Pain, Palliative and Supportive Care
Pain & anaesthesia

Consumer Referee Request: Ketorolac for pain after surgery in children

Skills: Consumer Input
Ketorolac for pain after surgery in children

The Pain, Palliative and Supportive Care Review Group (PaPaS) is seeking a consumer referee for a new review titled, Ketorolac for pain after surgery in children

Bottom line
There is no good evidence to support or reject the suggestion that ketorolac is effective or that it is associated with serious side effects in treating children's pain after surgery.

Children are at risk of experiencing pain in the short term after surgery. Non-steroidal anti-inflammatory drugs (NSAIDs, aspirin-like drugs) can reduce moderate to severe pain without many of the side effects associated with opioids (drugs like morphine). However, NSAIDs may cause bleeding and injury to the kidneys and gut. Ketorolac is an NSAID that can be given by injection into a vein, which may be useful when patients are not able to take medicines by mouth.

Study characteristics
In September 2016, we searched for clinical trials where ketorolac was used to treat pain after surgery in children. We found 12 studies, enrolling 854 children, that met our requirements for the review. The studies were quite different in their design: the dose of ketorolac; the timing of (during or after surgery) and number of doses given; the type of surgery; and what ketorolac was compared to (either a placebo or another drug).

Key findings
There was not enough information for a statistical analysis of the assessments we were most interested in: the number of children with at least 50% pain relief; or average pain intensity. Four studies reported that ketorolac was better at reducing pain intensity than placebo, but the studies were small and had various design issues. There was more information for other assessments, such as the number of children needing rescue medication (an additional pain medication that is given if the study medication is not helping the person's pain sufficiently) and how much of this rescue medication was used. Fewer children needed rescue medication in the ketorolac group than those who received placebo, although the result was not statistically different. In the four hours after they received study medications, children receiving ketorolac needed slightly less rescue pain medication than those who had received placebo. There was not enough information about ketorolac in direct comparisons with other medications.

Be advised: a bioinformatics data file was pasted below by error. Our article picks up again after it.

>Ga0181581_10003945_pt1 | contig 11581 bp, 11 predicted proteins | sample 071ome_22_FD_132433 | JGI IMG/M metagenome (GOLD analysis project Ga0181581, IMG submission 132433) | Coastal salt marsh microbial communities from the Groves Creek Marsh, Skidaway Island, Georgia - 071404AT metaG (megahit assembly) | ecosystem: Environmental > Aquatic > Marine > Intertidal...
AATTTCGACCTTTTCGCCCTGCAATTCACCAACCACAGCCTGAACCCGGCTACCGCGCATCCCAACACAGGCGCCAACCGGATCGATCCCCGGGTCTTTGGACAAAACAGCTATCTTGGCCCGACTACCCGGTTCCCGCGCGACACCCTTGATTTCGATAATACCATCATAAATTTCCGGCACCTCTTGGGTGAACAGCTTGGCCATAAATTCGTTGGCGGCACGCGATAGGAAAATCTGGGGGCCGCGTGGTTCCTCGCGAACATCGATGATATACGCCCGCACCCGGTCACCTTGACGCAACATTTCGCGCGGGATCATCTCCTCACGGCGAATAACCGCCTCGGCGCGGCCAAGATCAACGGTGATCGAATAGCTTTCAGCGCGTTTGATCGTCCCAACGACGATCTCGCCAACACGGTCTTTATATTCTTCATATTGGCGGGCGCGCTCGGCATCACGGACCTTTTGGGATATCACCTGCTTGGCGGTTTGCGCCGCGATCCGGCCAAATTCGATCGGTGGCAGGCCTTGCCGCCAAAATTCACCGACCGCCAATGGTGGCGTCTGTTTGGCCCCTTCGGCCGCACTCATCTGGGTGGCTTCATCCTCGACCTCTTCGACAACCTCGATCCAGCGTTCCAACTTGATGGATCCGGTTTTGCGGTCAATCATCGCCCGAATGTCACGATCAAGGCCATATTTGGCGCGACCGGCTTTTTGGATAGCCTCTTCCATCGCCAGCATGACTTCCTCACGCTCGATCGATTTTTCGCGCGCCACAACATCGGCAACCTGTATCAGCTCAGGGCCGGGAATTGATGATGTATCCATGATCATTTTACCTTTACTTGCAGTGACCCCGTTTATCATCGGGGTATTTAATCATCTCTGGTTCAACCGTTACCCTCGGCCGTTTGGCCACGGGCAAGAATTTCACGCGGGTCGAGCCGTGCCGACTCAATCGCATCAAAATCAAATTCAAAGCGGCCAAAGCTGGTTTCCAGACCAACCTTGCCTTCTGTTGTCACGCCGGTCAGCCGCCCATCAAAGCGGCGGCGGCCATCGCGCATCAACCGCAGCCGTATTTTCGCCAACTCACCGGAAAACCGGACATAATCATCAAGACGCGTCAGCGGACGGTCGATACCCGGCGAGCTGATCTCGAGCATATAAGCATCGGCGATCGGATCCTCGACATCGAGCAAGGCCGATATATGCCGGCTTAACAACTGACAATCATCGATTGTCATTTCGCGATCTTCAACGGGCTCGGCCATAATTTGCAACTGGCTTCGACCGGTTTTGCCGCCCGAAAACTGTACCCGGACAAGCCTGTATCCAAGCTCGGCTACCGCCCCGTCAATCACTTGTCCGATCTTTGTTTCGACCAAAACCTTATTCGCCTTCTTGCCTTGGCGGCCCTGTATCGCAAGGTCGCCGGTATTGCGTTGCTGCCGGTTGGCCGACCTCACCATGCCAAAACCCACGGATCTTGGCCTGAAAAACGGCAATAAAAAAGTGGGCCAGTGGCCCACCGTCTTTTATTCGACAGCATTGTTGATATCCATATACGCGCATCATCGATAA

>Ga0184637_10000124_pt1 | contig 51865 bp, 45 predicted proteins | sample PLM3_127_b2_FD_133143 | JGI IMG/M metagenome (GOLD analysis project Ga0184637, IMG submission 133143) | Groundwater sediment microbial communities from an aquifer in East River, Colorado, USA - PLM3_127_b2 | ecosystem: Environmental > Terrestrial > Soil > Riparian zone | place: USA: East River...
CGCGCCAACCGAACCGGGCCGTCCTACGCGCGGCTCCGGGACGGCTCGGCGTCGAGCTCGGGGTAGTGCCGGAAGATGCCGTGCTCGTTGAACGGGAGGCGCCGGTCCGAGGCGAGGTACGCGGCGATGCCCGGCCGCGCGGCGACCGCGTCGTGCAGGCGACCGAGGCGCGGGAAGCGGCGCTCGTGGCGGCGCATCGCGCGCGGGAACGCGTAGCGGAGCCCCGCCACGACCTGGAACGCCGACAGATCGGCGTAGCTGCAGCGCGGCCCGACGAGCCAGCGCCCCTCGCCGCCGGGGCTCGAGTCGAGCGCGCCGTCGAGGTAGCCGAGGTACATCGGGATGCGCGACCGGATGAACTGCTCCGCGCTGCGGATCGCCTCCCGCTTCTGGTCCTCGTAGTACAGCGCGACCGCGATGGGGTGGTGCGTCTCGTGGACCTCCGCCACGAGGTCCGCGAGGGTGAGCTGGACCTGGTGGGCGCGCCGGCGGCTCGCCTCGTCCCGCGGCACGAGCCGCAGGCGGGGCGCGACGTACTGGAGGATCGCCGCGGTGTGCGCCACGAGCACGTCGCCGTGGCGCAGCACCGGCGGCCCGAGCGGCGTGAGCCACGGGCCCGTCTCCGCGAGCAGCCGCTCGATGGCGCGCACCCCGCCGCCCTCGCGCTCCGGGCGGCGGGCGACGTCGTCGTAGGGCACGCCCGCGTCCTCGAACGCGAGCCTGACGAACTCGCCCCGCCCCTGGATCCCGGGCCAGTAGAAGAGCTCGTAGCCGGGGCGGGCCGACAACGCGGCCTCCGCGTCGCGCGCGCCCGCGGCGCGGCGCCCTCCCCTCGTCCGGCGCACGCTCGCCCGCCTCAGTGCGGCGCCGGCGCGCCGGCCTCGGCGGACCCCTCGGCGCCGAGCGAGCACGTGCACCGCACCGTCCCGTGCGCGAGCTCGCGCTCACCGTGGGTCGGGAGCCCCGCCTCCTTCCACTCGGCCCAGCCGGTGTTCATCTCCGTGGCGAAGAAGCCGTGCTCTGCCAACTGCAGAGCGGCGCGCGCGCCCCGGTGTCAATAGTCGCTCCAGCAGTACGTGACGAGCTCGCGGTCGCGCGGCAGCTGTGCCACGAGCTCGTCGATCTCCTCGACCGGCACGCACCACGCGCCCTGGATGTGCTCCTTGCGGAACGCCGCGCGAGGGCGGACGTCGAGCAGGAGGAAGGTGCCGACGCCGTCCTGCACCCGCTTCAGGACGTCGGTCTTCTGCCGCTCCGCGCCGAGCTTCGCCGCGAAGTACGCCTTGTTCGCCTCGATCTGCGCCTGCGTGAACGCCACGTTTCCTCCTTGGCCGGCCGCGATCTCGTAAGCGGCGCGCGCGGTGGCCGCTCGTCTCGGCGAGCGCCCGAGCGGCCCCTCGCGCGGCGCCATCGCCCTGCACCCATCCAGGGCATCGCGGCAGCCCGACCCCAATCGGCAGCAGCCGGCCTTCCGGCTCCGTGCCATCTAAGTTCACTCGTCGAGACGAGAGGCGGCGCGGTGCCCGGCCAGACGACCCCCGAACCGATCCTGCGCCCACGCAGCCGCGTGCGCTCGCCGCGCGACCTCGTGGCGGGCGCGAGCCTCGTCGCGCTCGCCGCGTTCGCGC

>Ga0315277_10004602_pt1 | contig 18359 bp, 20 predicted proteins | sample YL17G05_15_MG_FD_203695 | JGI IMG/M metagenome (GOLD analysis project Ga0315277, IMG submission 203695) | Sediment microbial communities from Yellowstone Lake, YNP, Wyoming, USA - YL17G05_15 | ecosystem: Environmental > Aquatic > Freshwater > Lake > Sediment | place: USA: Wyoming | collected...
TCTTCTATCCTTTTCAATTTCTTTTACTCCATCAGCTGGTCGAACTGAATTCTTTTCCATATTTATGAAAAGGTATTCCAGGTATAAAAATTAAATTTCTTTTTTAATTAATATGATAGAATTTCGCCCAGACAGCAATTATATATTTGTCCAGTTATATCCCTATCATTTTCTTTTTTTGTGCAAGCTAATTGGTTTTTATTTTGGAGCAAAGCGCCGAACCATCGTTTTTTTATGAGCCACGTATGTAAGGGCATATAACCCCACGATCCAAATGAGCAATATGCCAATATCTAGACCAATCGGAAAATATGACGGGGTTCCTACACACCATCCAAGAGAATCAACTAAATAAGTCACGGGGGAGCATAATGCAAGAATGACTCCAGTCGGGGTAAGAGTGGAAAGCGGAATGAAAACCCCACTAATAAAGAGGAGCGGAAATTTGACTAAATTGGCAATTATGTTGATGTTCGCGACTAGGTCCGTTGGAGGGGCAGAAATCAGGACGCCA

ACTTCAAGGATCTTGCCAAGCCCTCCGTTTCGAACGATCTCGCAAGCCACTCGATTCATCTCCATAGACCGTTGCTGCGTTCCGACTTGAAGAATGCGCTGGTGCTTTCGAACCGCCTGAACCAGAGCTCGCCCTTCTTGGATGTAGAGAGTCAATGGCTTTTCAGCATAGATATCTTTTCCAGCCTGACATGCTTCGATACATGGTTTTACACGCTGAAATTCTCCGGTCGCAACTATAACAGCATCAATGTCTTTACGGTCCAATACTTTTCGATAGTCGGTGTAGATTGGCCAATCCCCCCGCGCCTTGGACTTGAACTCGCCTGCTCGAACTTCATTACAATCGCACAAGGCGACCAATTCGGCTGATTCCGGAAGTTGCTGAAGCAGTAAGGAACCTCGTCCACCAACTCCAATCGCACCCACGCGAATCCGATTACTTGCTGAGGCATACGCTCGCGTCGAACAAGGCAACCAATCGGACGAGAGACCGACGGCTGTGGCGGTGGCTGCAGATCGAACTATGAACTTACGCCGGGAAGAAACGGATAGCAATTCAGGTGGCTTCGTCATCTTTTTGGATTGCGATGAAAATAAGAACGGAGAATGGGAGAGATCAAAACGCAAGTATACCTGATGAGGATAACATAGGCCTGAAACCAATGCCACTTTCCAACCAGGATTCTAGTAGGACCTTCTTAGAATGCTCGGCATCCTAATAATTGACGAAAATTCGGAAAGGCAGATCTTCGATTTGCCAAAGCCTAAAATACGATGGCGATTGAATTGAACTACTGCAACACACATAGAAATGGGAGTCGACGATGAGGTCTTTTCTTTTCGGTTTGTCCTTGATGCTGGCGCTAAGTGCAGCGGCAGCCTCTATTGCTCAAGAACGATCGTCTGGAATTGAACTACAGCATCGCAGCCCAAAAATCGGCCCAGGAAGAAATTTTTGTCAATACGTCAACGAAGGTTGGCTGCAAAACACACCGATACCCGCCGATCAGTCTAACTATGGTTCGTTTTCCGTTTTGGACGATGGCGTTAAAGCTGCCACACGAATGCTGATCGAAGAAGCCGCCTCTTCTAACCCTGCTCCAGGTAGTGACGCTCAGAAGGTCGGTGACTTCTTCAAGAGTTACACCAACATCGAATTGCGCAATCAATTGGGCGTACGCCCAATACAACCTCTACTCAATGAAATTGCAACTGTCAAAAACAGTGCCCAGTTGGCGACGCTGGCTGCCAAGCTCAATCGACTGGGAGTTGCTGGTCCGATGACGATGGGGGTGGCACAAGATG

There was also not enough information in the studies for us to make a good assessment of side effects and serious side effects when ketorolac is used in this setting. Serious side effects in those receiving ketorolac included bleeding, but it didn't occur often enough for us to make any firm conclusions. Very few children dropped out of the studies because of side effects. This is not unusual in studies where patients are only in the study for a short period of time.

Quality of the evidence
We rated the quality of the evidence as very low, due to methodological issues with many of the studies, differences in study designs, and low overall numbers of children enrolled. Very low quality evidence means that we are very uncertain about the results.

If you are a Patient or Carer with personal experience of this topic area, and would like to take part in this important process, please respond to request the checklist and full review.

We ask that the checklist is returned within 2 weeks. If this date is not suitable to you, please suggest an alternative date.

We send a copy of the final published review to the consumer referee along with the peer referee comments and, where possible, the response from the authors to these comments.

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